When the camber bolt/sleeve finally does turn, keep turning until the seam appears and presents a good angle for the chisel. Insert the air chisel blade into the seam and pull the trigger again. Move back and forth along the seam, peeling the sleeve away on both sides. (Fig. 11)

Fig. 11


Then try to turn the bolt again. If you have peeled back enough of the sleeve, the bolt will turn, grudgingly at first, and then more easily, as the rust crumbles and drops into your hair and onto the cardboard.

Fig. 12

Work the bolt back and forth to grind away as much rust as possible, and tap/hammer out the bolt. (Fig. 12.)


Repeat the entire process for the other bushing, remove the control arm and take it to your workbench. Don't forget your air hammer and the wide chisel.
If the bolt doesn't turn, however, and on northern cars it probably won't, don't despair. Simply crawl out from under the car and sharpen your narrow chisel.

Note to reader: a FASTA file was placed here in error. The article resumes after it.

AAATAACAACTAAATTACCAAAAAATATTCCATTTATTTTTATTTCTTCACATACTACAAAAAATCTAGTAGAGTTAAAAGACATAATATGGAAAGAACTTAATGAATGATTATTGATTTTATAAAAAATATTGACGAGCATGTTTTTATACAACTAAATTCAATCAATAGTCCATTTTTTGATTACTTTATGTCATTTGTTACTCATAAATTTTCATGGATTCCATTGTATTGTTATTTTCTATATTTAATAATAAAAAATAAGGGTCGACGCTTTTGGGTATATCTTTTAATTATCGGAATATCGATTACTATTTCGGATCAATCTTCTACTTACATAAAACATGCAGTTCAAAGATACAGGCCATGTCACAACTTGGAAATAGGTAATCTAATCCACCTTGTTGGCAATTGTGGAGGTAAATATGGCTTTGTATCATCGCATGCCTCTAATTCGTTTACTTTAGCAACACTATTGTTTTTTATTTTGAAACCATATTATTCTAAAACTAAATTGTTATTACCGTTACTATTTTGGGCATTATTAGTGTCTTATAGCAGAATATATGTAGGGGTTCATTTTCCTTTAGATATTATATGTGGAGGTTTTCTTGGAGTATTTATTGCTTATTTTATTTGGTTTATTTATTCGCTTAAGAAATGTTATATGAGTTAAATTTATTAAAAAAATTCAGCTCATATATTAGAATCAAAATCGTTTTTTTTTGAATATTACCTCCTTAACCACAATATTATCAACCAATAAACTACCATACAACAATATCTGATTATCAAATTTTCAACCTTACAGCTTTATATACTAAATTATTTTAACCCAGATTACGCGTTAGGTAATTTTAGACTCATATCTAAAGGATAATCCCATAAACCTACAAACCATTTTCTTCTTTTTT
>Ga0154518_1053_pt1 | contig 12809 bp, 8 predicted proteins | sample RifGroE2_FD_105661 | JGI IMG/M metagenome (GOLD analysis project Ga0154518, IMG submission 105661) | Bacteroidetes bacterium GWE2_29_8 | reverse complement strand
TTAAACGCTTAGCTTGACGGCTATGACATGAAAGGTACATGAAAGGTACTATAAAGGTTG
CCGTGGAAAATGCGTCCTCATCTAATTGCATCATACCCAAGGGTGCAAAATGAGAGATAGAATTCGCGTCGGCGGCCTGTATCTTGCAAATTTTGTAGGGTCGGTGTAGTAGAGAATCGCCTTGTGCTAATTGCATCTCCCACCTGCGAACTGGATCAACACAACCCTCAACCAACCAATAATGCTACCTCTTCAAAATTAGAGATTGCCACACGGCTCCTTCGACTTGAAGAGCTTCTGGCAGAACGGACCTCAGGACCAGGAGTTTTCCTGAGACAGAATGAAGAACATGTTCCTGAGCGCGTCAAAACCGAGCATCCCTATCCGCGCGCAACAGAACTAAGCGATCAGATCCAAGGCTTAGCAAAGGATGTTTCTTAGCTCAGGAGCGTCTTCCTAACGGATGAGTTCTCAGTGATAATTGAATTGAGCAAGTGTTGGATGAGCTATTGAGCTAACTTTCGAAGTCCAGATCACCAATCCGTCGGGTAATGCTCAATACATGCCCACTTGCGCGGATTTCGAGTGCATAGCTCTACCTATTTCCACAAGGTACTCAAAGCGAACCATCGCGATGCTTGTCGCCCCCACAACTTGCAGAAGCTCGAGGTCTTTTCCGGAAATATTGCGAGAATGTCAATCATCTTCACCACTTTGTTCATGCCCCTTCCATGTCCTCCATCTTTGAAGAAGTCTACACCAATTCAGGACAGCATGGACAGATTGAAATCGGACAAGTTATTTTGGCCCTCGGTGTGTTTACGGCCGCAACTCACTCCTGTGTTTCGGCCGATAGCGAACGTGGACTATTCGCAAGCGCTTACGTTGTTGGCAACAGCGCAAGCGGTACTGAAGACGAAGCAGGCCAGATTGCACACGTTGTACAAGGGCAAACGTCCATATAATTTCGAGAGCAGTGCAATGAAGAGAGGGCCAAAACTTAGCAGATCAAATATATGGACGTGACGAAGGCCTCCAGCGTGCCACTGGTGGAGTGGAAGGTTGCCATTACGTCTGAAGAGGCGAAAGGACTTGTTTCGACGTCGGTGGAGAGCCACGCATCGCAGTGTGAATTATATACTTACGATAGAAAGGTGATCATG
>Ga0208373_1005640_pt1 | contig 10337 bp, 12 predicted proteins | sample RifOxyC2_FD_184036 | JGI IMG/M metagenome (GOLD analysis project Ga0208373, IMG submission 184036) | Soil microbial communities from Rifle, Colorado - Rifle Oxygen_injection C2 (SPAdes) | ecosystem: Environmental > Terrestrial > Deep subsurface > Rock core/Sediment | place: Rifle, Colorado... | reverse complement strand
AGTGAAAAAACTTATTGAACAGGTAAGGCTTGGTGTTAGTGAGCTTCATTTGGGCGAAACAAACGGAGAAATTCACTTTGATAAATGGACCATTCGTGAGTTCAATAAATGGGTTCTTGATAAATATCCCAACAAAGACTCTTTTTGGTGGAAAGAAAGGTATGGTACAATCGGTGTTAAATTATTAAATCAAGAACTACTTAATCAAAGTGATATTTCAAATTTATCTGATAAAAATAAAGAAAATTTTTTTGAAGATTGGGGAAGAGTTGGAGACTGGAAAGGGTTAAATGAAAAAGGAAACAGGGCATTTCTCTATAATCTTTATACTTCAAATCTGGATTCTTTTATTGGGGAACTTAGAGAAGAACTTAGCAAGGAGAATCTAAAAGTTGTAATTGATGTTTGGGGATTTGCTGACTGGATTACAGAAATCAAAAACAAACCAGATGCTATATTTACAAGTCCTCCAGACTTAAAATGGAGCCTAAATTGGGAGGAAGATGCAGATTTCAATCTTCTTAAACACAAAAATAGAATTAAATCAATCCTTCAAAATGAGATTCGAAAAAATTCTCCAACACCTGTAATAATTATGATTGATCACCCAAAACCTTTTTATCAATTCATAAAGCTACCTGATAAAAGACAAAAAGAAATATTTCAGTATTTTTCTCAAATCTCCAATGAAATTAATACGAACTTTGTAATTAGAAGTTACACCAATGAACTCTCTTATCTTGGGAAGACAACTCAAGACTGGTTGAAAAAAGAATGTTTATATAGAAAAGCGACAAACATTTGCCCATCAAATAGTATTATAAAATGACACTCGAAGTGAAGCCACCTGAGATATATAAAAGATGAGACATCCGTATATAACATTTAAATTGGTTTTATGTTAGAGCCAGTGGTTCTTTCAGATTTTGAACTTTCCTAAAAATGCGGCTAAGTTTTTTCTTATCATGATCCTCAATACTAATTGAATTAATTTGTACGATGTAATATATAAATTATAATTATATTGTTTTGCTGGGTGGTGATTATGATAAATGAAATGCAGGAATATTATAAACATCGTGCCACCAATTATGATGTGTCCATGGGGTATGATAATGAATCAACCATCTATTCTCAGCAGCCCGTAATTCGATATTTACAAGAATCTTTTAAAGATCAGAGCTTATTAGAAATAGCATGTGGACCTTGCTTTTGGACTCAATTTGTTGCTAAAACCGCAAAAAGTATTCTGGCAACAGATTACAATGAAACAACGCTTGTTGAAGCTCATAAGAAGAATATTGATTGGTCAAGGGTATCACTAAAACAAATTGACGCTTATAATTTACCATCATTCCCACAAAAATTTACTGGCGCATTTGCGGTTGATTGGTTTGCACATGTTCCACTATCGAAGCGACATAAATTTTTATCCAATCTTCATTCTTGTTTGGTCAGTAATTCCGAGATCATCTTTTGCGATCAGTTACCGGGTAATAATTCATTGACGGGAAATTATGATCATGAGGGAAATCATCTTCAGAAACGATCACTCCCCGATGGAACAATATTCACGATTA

Go back underneath, turn the sleeve to put the seam to one side of the opening, then chisel two cuts perpendicular to the bolt/sleeve (Fig 12A),.......


.......and follow that with a lengthwise cut in the sleeve, making your own longitudinal seam. Since the sleeve is mild steel and you are using a sharp narrow chisel, the sleeve will cut easily.
 (You may need to re-sharpen the chisel frequently since it will quickly dull when it hits the shank of the hardened bolt)

Next, angle the chisel into the seam you have just created and peel it back in both directions. Watch out for the rust that will sift down as you chisel back the sleeve.